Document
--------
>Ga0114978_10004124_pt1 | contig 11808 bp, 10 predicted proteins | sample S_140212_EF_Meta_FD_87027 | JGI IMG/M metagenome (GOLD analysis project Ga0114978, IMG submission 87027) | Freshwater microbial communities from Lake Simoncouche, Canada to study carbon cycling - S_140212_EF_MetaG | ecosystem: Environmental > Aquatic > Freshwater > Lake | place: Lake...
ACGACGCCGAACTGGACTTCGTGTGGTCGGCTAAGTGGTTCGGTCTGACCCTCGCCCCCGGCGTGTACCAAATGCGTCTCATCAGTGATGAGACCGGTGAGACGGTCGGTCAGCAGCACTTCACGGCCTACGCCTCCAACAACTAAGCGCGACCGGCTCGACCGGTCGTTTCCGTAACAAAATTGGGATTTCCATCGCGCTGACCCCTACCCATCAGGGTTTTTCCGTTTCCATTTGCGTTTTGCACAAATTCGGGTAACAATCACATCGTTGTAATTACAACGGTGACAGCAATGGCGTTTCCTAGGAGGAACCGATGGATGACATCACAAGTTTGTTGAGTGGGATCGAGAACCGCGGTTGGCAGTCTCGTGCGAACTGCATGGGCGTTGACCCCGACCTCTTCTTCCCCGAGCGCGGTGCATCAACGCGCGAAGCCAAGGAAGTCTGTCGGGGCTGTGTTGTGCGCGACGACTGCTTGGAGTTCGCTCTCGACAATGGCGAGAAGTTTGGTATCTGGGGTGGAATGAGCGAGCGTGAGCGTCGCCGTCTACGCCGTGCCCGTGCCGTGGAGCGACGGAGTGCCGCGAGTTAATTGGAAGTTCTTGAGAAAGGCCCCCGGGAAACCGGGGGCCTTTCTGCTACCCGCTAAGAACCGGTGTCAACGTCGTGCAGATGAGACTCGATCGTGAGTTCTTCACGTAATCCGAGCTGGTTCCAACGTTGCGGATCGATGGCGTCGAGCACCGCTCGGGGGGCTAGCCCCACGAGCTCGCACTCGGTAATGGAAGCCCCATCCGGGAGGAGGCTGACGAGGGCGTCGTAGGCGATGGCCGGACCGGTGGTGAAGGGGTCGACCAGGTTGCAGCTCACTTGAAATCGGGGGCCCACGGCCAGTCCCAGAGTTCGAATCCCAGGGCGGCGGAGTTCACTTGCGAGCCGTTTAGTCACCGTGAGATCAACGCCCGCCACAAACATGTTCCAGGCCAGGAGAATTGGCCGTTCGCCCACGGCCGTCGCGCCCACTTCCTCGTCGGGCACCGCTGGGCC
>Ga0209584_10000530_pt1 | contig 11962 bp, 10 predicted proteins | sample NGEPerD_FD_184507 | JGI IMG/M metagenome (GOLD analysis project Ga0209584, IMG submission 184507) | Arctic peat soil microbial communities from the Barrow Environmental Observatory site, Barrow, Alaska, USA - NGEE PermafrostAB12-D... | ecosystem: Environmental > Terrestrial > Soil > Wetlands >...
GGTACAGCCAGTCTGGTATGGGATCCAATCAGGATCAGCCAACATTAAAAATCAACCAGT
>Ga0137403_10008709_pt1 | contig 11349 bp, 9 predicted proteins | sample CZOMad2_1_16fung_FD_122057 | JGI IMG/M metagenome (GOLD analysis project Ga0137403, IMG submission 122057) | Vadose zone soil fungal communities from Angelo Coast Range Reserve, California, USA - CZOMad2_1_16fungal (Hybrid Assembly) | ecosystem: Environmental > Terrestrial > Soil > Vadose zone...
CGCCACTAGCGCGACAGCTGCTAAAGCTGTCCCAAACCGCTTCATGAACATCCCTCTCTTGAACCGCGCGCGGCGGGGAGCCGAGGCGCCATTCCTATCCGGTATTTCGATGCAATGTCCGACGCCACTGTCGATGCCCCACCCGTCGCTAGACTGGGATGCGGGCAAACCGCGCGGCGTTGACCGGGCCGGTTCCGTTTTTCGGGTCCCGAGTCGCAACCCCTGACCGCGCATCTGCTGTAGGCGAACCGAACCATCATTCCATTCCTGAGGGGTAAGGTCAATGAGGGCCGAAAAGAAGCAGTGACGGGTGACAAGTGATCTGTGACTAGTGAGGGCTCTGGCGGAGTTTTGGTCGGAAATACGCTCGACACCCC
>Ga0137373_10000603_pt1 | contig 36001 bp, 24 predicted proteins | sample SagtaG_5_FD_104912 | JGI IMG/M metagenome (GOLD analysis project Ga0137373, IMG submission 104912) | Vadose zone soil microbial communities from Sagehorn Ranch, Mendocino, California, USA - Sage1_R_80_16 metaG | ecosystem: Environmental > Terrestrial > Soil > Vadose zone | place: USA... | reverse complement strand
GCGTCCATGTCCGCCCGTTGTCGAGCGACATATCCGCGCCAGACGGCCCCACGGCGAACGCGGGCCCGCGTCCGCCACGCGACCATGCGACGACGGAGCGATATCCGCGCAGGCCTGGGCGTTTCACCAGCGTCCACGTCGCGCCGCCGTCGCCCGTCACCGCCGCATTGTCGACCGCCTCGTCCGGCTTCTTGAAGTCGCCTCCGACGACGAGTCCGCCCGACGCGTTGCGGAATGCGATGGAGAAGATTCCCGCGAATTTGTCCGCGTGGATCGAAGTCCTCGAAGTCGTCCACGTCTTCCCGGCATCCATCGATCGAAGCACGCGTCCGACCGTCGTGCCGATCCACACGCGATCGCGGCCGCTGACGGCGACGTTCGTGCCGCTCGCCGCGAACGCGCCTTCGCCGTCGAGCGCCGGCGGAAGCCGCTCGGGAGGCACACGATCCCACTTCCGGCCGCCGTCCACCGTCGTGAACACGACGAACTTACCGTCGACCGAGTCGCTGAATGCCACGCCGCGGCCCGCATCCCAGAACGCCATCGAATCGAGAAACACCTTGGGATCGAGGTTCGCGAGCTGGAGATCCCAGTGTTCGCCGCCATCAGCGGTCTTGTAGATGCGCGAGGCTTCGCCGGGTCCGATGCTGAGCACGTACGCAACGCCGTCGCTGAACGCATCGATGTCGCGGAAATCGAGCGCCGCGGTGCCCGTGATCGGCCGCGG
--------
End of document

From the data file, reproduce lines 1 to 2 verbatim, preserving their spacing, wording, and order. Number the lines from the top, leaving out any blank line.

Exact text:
>Ga0114978_10004124_pt1 | contig 11808 bp, 10 predicted proteins | sample S_140212_EF_Meta_FD_87027 | JGI IMG/M metagenome (GOLD analysis project Ga0114978, IMG submission 87027) | Freshwater microbial communities from Lake Simoncouche, Canada to study carbon cycling - S_140212_EF_MetaG | ecosystem: Environmental > Aquatic > Freshwater > Lake | place: Lake...
ACGACGCCGAACTGGACTTCGTGTGGTCGGCTAAGTGGTTCGGTCTGACCCTCGCCCCCGGCGTGTACCAAATGCGTCTCATCAGTGATGAGACCGGTGAGACGGTCGGTCAGCAGCACTTCACGGCCTACGCCTCCAACAACTAAGCGCGACCGGCTCGACCGGTCGTTTCCGTAACAAAATTGGGATTTCCATCGCGCTGACCCCTACCCATCAGGGTTTTTCCGTTTCCATTTGCGTTTTGCACAAATTCGGGTAACAATCACATCGTTGTAATTACAACGGTGACAGCAATGGCGTTTCCTAGGAGGAACCGATGGATGACATCACAAGTTTGTTGAGTGGGATCGAGAACCGCGGTTGGCAGTCTCGTGCGAACTGCATGGGCGTTGACCCCGACCTCTTCTTCCCCGAGCGCGGTGCATCAACGCGCGAAGCCAAGGAAGTCTGTCGGGGCTGTGTTGTGCGCGACGACTGCTTGGAGTTCGCTCTCGACAATGGCGAGAAGTTTGGTATCTGGGGTGGAATGAGCGAGCGTGAGCGTCGCCGTCTACGCCGTGCCCGTGCCGTGGAGCGACGGAGTGCCGCGAGTTAATTGGAAGTTCTTGAGAAAGGCCCCCGGGAAACCGGGGGCCTTTCTGCTACCCGCTAAGAACCGGTGTCAACGTCGTGCAGATGAGACTCGATCGTGAGTTCTTCACGTAATCCGAGCTGGTTCCAACGTTGCGGATCGATGGCGTCGAGCACCGCTCGGGGGGCTAGCCCCACGAGCTCGCACTCGGTAATGGAAGCCCCATCCGGGAGGAGGCTGACGAGGGCGTCGTAGGCGATGGCCGGACCGGTGGTGAAGGGGTCGACCAGGTTGCAGCTCACTTGAAATCGGGGGCCCACGGCCAGTCCCAGAGTTCGAATCCCAGGGCGGCGGAGTTCACTTGCGAGCCGTTTAGTCACCGTGAGATCAACGCCCGCCACAAACATGTTCCAGGCCAGGAGAATTGGCCGTTCGCCCACGGCCGTCGCGCCCACTTCCTCGTCGGGCACCGCTGGGCC